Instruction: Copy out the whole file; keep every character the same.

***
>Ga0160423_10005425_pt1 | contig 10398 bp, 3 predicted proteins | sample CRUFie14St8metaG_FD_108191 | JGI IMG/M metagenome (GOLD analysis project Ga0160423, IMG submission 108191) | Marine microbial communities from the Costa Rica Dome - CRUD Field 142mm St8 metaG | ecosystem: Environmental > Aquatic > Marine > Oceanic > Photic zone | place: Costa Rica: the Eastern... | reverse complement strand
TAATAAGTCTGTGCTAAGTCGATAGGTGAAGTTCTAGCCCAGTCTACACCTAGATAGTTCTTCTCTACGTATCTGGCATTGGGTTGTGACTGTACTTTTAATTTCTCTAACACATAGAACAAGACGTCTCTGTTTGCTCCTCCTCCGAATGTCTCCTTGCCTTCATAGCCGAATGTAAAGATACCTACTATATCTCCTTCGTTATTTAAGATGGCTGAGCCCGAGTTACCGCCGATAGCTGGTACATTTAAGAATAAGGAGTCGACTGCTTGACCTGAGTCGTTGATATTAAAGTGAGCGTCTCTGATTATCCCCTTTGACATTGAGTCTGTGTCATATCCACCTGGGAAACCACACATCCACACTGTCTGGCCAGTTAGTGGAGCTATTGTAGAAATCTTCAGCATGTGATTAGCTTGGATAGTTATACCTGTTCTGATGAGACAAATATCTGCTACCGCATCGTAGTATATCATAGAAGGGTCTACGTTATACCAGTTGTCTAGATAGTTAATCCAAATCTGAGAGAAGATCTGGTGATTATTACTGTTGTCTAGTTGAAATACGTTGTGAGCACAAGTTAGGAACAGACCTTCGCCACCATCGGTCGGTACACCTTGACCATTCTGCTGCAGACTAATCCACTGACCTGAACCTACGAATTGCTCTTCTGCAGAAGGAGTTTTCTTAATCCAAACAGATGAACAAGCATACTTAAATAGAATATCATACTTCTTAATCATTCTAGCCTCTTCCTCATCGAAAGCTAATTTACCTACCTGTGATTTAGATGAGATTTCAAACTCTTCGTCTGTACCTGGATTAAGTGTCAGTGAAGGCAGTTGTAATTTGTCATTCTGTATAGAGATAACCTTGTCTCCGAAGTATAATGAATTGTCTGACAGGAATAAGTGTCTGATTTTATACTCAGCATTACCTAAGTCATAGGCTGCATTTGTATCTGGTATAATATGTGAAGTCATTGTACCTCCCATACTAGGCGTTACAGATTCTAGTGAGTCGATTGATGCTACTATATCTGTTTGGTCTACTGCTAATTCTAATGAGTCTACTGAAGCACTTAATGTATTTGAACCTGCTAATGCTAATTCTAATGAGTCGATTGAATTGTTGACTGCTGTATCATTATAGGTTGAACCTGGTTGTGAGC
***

>Ga0160423_10005425_pt1 | contig 10398 bp, 3 predicted proteins | sample CRUFie14St8metaG_FD_108191 | JGI IMG/M metagenome (GOLD analysis project Ga0160423, IMG submission 108191) | Marine microbial communities from the Costa Rica Dome - CRUD Field 142mm St8 metaG | ecosystem: Environmental > Aquatic > Marine > Oceanic > Photic zone | place: Costa Rica: the Eastern... | reverse complement strand
TAATAAGTCTGTGCTAAGTCGATAGGTGAAGTTCTAGCCCAGTCTACACCTAGATAGTTCTTCTCTACGTATCTGGCATTGGGTTGTGACTGTACTTTTAATTTCTCTAACACATAGAACAAGACGTCTCTGTTTGCTCCTCCTCCGAATGTCTCCTTGCCTTCATAGCCGAATGTAAAGATACCTACTATATCTCCTTCGTTATTTAAGATGGCTGAGCCCGAGTTACCGCCGATAGCTGGTACATTTAAGAATAAGGAGTCGACTGCTTGACCTGAGTCGTTGATATTAAAGTGAGCGTCTCTGATTATCCCCTTTGACATTGAGTCTGTGTCATATCCACCTGGGAAACCACACATCCACACTGTCTGGCCAGTTAGTGGAGCTATTGTAGAAATCTTCAGCATGTGATTAGCTTGGATAGTTATACCTGTTCTGATGAGACAAATATCTGCTACCGCATCGTAGTATATCATAGAAGGGTCTACGTTATACCAGTTGTCTAGATAGTTAATCCAAATCTGAGAGAAGATCTGGTGATTATTACTGTTGTCTAGTTGAAATACGTTGTGAGCACAAGTTAGGAACAGACCTTCGCCACCATCGGTCGGTACACCTTGACCATTCTGCTGCAGACTAATCCACTGACCTGAACCTACGAATTGCTCTTCTGCAGAAGGAGTTTTCTTAATCCAAACAGATGAACAAGCATACTTAAATAGAATATCATACTTCTTAATCATTCTAGCCTCTTCCTCATCGAAAGCTAATTTACCTACCTGTGATTTAGATGAGATTTCAAACTCTTCGTCTGTACCTGGATTAAGTGTCAGTGAAGGCAGTTGTAATTTGTCATTCTGTATAGAGATAACCTTGTCTCCGAAGTATAATGAATTGTCTGACAGGAATAAGTGTCTGATTTTATACTCAGCATTACCTAAGTCATAGGCTGCATTTGTATCTGGTATAATATGTGAAGTCATTGTACCTCCCATACTAGGCGTTACAGATTCTAGTGAGTCGATTGATGCTACTATATCTGTTTGGTCTACTGCTAATTCTAATGAGTCTACTGAAGCACTTAATGTATTTGAACCTGCTAATGCTAATTCTAATGAGTCGATTGAATTGTTGACTGCTGTATCATTATAGGTTGAACCTGGTTGTGAGC